I love the question behind the question. And this is one I get a lot. Why do I wear a tichel? This video will answer that for you. But now I want to ask another question. Don’t I think everyone should wear a tichel? And my answer is NO.
Our goal is to serve G-d, and the Torah gave us instructions on how to go about doing that. Our goal is to work on our character, to reach ever higher levels of holiness. And by following the Torah and being in constant dialogue with ourselves and with G-d, we will find our path to greatness.
The problem is, that as a society, we love rules, they make us feel safe. This is what we wear, this is what we don’t wear. This is done and this is not done. Rules are a natural part of any culture’s identity. They can bring a people together as they give more avenues for people to identify with each other.
The downside of this is when we start mixing up Torah guidelines with our own need to belong. Then our world becomes unecessesarily narrow, with countless rules, spoken and unspoken of what it means to be religious.
What we’re left with when we do that, is superficial judgments, superficial service of G-d and disrespect for anyone who chooses differently than us.
But none of it, not the color of your shirt or your choice of career or if you make gefilte fish or not makes you a better person.
None of it is our real barometer of success. The only measurement that counts is how much we’ve grown in our service of G-d. So if you make a choice that supports your relationship with G-d then the choice – not the item of clothing is what matters.
If wearing a tichel would somehow make me and you and every other person who put one on more righteous and improve our character and make us more perfect people – then yes, lets all wear tichels! But no piece of fabric can do that. We actually have to work on ourselves if we want to become greater Jews.
And this goes for kippahs and sheitels and tichels and sneakers and white shirts and blue shirts and black skirts and colorful skirts and sandals and black shoes and pink dresses and high heels and striped shirts and jeans.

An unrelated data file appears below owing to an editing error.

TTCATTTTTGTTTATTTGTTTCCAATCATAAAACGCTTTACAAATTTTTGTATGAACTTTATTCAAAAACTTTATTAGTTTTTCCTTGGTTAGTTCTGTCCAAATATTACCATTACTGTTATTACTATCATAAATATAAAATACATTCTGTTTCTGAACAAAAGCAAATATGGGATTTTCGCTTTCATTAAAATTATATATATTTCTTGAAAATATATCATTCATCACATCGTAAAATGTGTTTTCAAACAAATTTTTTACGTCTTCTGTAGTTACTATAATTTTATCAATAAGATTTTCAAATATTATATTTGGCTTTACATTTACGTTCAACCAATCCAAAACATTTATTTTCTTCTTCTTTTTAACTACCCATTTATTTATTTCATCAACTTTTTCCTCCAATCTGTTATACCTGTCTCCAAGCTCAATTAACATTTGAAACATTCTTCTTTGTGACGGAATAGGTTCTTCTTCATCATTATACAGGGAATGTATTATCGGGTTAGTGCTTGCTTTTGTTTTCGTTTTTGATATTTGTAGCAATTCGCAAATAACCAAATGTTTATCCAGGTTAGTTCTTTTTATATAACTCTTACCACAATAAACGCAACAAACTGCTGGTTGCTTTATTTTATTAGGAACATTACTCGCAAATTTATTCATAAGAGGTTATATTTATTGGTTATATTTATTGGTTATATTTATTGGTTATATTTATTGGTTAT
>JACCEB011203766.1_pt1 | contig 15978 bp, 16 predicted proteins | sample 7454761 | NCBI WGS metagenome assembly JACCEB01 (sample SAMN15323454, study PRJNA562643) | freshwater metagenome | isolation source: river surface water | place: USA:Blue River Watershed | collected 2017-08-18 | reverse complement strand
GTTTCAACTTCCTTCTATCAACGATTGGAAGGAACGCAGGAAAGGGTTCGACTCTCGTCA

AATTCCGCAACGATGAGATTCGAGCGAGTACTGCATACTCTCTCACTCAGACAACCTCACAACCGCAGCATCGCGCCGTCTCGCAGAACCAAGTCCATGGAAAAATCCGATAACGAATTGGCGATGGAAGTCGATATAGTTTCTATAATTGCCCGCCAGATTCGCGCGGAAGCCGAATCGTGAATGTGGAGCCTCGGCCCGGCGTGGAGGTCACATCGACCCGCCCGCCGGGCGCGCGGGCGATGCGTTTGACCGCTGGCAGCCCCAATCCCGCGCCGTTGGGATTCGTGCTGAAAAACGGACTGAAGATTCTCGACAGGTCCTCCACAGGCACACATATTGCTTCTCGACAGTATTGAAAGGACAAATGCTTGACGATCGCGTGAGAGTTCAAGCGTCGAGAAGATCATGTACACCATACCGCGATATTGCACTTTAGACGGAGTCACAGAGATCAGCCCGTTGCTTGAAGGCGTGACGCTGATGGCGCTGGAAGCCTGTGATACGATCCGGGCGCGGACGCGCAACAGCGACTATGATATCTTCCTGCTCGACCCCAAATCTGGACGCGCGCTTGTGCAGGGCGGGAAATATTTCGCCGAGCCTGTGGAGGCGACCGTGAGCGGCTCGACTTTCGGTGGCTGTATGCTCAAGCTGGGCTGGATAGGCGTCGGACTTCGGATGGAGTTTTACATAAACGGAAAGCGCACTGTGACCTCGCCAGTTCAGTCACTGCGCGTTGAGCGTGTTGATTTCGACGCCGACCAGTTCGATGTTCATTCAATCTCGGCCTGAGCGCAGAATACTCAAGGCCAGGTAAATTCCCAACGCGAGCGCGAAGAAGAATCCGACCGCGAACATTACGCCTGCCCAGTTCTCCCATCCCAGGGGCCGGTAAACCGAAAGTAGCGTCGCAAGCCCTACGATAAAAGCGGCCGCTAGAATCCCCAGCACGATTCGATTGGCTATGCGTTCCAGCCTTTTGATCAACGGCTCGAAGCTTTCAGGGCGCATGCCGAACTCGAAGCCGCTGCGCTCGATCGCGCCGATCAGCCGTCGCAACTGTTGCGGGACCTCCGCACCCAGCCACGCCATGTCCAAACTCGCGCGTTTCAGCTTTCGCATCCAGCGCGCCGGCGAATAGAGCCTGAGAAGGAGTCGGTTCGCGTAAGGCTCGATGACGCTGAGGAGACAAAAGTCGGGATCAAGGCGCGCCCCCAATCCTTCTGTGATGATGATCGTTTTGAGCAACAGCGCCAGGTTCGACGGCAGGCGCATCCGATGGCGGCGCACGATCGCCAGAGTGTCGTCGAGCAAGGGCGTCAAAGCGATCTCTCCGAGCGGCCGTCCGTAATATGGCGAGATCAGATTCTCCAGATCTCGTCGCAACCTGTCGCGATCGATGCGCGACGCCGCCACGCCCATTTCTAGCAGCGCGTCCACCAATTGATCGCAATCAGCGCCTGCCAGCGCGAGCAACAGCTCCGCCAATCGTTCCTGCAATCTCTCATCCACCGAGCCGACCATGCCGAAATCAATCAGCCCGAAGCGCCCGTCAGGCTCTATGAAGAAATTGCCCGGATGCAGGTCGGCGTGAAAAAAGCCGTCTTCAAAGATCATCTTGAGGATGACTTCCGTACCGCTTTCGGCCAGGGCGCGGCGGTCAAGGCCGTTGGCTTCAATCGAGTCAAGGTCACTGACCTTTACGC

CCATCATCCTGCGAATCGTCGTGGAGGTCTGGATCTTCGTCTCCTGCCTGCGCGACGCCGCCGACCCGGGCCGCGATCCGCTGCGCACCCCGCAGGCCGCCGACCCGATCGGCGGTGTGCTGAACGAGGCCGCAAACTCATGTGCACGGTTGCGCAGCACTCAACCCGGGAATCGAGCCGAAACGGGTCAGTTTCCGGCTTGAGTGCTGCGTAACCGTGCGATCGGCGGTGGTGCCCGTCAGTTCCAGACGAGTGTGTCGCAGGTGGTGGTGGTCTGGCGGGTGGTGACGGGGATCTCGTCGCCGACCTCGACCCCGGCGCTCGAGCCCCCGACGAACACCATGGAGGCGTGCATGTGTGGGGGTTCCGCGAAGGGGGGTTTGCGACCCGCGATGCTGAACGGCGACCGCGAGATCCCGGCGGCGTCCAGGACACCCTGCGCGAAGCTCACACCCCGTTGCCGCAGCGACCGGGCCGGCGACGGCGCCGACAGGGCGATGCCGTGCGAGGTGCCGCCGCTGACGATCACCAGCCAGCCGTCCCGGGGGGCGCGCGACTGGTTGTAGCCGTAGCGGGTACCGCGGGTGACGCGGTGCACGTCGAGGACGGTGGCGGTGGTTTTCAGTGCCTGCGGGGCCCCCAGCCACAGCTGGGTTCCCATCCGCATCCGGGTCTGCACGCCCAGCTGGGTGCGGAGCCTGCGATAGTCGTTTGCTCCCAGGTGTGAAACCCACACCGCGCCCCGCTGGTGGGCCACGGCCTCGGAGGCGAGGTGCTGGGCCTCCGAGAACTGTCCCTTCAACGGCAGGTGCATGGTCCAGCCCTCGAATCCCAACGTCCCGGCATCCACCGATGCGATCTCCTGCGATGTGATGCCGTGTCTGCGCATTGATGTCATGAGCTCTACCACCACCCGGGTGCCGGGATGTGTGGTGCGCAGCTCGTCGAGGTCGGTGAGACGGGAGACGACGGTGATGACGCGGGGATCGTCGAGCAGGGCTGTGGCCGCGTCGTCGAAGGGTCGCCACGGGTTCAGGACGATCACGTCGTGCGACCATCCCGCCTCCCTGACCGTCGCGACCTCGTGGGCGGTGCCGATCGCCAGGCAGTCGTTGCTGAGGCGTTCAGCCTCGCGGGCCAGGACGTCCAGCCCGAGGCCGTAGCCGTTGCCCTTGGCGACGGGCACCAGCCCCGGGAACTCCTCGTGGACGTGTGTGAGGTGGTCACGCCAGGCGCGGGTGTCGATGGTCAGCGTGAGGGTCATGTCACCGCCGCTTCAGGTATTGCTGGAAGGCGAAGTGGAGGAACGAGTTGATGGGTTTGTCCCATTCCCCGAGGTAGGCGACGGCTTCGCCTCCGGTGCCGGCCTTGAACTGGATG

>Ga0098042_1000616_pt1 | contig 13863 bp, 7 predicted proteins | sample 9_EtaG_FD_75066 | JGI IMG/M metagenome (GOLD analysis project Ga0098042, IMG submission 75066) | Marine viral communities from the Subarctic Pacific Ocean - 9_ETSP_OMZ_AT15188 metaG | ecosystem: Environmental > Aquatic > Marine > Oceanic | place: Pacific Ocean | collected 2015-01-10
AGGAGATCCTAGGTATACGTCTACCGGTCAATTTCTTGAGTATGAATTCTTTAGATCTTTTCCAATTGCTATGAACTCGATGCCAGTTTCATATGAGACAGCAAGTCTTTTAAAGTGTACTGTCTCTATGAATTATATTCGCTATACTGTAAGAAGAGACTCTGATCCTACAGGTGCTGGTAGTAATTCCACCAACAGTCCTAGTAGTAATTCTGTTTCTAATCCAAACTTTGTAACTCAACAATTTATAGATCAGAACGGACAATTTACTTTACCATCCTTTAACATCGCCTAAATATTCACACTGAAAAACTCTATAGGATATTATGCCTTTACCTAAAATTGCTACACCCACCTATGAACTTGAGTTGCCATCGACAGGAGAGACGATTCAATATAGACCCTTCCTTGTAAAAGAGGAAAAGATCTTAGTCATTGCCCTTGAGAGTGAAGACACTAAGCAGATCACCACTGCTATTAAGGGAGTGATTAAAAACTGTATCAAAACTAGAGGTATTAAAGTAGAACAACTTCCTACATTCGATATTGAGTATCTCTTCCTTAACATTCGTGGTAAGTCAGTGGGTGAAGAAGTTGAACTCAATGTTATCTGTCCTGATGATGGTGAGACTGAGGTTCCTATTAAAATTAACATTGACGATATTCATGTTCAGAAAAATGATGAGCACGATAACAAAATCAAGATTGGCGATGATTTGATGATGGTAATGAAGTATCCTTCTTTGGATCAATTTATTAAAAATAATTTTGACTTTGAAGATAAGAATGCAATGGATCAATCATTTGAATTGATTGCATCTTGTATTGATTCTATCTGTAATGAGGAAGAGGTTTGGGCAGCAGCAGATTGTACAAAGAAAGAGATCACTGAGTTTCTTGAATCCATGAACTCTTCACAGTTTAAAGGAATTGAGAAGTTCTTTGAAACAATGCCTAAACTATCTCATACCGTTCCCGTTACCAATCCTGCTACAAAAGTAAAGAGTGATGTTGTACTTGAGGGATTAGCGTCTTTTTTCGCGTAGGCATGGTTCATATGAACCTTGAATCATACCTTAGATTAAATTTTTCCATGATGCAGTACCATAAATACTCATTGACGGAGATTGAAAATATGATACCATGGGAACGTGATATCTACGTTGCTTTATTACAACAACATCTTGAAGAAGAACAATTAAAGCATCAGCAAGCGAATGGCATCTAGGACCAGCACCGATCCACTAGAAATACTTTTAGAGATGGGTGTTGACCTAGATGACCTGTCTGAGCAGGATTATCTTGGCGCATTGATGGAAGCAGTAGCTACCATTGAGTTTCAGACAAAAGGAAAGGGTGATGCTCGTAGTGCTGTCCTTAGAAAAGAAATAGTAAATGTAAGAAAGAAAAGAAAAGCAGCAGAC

It’s so much easier to follow a set of rules than to live with conscious choice. But if we challenge ourselves to do whats honest for us, not only will we be greater human beings, we can at last stop judging one and appreciate the beauty in each one of our precious Jewish brothers and sisters.
Rivka Malka, I LOVE it! What you say is so true! And as a fellow non-sheitel wearer, I can relate! (although here in E”Y I get much less questions!) Now if only I could look as awesome as you do in all those great colors…I’m more of a black pre-tied kinda girl- not daring enough (yet!) for so much color and height!
Thanks Yael!And I really, really hope you do get into some colors. Hashem made us with such warm, colorful features,it seems natural and to wear color. The black that we’re so used to is such a new thing and more appropriate for a nun then a Bas Yisroel. Have a great shabbos and thanks for stopping by.
I really liked this video and article. Thank you for sharing so much of yourself. We live in a small community and i do get questions, only one bad experience so far. Typically all i have to do is explain i felt Hashem calling me to cover and out of obedience i have. While we are not Jewish, we do celebrate the Hebrew holidays. And have found it to be so enlightening (not even a strong enough word). There’s something about celebrating Pesach or listening to magilla and know so many around the world are doing the same thing. There’s such a sense of history and family that comes with it. I typically only cover when in the church or in public prayer, however i’m considering always covering. I recently had the “beautiful hair revelation” and i realized i really love how my beloved may be the only one allowed to see, how special that is. So after i pray on it for awhile and consult my husband a decision will be made. I shouldn’t be a bull right now… 🙂
I also often get the “do you think everyone should wear a tichel?” question. The answer is the same as yours. What I want is for every Jewish woman, man, and human being to walk through this world having made conscious, deep, and connected choices. To be happy! For every woman that covers her hair to do so with dignity, grace, and beauty. For her depth and holiness to shine out of her, with humility, warmth and love. And whatever way that happens to be… well, if that’s what she is giving to the world, and how she presents herself allows that to happen, then it doesn’t matter what is on her head!
As if a simple piece of cloth could do this… it’s so so much more!